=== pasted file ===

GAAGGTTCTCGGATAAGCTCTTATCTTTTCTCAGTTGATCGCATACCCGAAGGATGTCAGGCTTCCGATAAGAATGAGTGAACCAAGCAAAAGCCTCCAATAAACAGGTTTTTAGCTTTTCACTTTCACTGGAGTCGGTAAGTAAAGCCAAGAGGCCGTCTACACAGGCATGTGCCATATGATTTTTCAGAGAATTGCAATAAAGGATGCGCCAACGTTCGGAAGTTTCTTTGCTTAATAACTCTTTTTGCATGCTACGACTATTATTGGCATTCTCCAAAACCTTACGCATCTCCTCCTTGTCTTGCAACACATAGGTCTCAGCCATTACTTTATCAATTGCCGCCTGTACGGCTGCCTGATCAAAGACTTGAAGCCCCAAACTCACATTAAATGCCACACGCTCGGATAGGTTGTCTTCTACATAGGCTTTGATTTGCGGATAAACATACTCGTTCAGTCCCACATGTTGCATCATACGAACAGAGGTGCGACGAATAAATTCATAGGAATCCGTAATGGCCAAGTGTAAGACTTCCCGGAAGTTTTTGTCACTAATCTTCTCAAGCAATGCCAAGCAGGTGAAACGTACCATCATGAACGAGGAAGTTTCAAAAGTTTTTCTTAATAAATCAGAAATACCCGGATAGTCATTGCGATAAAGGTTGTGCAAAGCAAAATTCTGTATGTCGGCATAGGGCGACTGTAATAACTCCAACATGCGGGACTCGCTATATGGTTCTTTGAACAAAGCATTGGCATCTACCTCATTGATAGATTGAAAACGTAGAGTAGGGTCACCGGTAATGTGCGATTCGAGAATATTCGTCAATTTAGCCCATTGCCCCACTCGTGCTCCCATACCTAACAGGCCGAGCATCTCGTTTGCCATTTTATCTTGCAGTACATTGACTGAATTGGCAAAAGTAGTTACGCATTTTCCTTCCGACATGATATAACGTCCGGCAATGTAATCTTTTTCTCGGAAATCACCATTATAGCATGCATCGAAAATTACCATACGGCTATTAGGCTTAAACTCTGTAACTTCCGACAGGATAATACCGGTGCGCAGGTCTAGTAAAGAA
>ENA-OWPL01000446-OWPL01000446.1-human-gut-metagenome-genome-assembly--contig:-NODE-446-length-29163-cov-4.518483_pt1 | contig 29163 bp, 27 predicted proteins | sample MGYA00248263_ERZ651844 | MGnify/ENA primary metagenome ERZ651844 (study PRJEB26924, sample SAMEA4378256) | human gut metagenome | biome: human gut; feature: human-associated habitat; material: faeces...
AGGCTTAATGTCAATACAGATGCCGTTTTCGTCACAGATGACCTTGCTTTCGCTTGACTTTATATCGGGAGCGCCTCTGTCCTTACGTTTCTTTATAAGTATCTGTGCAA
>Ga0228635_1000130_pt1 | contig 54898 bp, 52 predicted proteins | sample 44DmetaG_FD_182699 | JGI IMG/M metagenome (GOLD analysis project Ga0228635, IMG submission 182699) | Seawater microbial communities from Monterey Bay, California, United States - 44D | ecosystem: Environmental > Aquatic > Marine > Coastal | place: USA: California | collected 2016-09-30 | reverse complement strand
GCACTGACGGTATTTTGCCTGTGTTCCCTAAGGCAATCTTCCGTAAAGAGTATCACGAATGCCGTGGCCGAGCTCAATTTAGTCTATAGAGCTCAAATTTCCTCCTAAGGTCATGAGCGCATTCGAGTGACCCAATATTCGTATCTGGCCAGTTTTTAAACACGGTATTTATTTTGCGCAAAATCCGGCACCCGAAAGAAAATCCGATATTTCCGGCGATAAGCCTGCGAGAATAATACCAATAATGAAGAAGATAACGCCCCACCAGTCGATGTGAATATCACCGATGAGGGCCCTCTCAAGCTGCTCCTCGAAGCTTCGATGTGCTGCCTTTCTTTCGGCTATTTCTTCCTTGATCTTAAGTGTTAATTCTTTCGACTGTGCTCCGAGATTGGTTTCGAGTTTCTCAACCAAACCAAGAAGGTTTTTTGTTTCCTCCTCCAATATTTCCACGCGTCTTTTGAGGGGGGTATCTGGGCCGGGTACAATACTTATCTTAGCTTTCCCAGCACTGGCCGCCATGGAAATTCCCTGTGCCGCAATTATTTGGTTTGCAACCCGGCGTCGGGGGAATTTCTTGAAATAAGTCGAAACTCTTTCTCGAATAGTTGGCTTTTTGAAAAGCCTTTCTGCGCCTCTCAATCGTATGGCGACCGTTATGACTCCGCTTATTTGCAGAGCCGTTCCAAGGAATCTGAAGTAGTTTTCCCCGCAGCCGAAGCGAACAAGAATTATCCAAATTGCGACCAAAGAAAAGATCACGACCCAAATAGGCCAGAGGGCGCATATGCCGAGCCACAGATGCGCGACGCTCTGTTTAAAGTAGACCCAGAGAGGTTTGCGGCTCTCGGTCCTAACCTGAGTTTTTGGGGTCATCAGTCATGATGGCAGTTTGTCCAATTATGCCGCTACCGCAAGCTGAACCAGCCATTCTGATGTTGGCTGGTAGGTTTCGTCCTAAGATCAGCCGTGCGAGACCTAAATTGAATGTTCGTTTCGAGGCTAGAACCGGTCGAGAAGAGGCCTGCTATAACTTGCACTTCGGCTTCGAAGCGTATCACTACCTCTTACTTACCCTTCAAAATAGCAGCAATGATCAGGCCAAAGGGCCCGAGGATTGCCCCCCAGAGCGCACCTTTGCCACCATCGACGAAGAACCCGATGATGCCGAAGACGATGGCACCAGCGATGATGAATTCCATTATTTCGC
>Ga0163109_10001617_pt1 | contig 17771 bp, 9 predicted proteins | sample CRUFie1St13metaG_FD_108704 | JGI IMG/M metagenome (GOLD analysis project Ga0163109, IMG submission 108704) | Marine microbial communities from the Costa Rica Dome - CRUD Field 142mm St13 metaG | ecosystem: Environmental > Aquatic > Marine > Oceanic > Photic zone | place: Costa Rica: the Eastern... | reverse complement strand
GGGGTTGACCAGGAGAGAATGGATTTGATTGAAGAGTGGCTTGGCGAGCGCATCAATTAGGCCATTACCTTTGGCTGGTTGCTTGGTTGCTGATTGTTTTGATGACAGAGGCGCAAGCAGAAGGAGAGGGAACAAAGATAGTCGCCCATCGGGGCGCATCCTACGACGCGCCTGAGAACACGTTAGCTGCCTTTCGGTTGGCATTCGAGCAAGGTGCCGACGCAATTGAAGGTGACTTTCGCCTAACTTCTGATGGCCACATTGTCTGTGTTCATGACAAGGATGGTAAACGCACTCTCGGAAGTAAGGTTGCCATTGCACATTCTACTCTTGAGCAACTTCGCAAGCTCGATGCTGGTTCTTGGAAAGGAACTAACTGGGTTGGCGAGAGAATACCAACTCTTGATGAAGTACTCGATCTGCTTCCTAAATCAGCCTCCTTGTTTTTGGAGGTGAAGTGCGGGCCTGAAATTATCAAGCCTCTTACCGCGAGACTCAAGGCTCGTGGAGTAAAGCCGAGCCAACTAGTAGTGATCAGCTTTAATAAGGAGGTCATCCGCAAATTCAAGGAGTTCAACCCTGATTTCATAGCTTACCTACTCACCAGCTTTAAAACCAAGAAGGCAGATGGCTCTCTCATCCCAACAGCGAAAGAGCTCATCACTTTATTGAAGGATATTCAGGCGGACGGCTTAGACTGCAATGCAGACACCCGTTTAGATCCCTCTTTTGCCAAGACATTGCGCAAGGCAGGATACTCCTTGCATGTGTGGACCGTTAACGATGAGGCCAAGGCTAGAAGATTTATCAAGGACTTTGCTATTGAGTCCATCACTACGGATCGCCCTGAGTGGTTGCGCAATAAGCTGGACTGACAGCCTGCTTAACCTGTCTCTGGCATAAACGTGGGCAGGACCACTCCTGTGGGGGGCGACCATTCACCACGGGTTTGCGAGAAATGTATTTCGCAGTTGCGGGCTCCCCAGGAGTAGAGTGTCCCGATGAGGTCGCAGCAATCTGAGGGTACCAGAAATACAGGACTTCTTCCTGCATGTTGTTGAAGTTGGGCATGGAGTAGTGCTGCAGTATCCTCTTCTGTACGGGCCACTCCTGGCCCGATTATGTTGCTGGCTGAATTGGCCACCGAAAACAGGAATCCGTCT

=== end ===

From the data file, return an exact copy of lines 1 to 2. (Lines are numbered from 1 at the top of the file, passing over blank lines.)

GAAGGTTCTCGGATAAGCTCTTATCTTTTCTCAGTTGATCGCATACCCGAAGGATGTCAGGCTTCCGATAAGAATGAGTGAACCAAGCAAAAGCCTCCAATAAACAGGTTTTTAGCTTTTCACTTTCACTGGAGTCGGTAAGTAAAGCCAAGAGGCCGTCTACACAGGCATGTGCCATATGATTTTTCAGAGAATTGCAATAAAGGATGCGCCAACGTTCGGAAGTTTCTTTGCTTAATAACTCTTTTTGCATGCTACGACTATTATTGGCATTCTCCAAAACCTTACGCATCTCCTCCTTGTCTTGCAACACATAGGTCTCAGCCATTACTTTATCAATTGCCGCCTGTACGGCTGCCTGATCAAAGACTTGAAGCCCCAAACTCACATTAAATGCCACACGCTCGGATAGGTTGTCTTCTACATAGGCTTTGATTTGCGGATAAACATACTCGTTCAGTCCCACATGTTGCATCATACGAACAGAGGTGCGACGAATAAATTCATAGGAATCCGTAATGGCCAAGTGTAAGACTTCCCGGAAGTTTTTGTCACTAATCTTCTCAAGCAATGCCAAGCAGGTGAAACGTACCATCATGAACGAGGAAGTTTCAAAAGTTTTTCTTAATAAATCAGAAATACCCGGATAGTCATTGCGATAAAGGTTGTGCAAAGCAAAATTCTGTATGTCGGCATAGGGCGACTGTAATAACTCCAACATGCGGGACTCGCTATATGGTTCTTTGAACAAAGCATTGGCATCTACCTCATTGATAGATTGAAAACGTAGAGTAGGGTCACCGGTAATGTGCGATTCGAGAATATTCGTCAATTTAGCCCATTGCCCCACTCGTGCTCCCATACCTAACAGGCCGAGCATCTCGTTTGCCATTTTATCTTGCAGTACATTGACTGAATTGGCAAAAGTAGTTACGCATTTTCCTTCCGACATGATATAACGTCCGGCAATGTAATCTTTTTCTCGGAAATCACCATTATAGCATGCATCGAAAATTACCATACGGCTATTAGGCTTAAACTCTGTAACTTCCGACAGGATAATACCGGTGCGCAGGTCTAGTAAAGAA
>ENA-OWPL01000446-OWPL01000446.1-human-gut-metagenome-genome-assembly--contig:-NODE-446-length-29163-cov-4.518483_pt1 | contig 29163 bp, 27 predicted proteins | sample MGYA00248263_ERZ651844 | MGnify/ENA primary metagenome ERZ651844 (study PRJEB26924, sample SAMEA4378256) | human gut metagenome | biome: human gut; feature: human-associated habitat; material: faeces...